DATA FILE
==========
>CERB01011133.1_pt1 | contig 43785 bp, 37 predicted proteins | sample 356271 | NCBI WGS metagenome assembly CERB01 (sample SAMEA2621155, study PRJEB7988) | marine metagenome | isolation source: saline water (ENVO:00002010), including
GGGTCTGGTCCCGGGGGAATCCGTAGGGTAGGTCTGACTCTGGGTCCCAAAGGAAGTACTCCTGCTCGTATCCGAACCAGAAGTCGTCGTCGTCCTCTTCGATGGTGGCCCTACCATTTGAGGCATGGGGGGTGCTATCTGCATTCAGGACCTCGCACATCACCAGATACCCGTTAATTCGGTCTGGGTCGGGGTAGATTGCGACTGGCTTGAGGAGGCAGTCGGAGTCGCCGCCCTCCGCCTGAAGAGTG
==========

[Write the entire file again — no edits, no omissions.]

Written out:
>CERB01011133.1_pt1 | contig 43785 bp, 37 predicted proteins | sample 356271 | NCBI WGS metagenome assembly CERB01 (sample SAMEA2621155, study PRJEB7988) | marine metagenome | isolation source: saline water (ENVO:00002010), including
GGGTCTGGTCCCGGGGGAATCCGTAGGGTAGGTCTGACTCTGGGTCCCAAAGGAAGTACTCCTGCTCGTATCCGAACCAGAAGTCGTCGTCGTCCTCTTCGATGGTGGCCCTACCATTTGAGGCATGGGGGGTGCTATCTGCATTCAGGACCTCGCACATCACCAGATACCCGTTAATTCGGTCTGGGTCGGGGTAGATTGCGACTGGCTTGAGGAGGCAGTCGGAGTCGCCGCCCTCCGCCTGAAGAGTG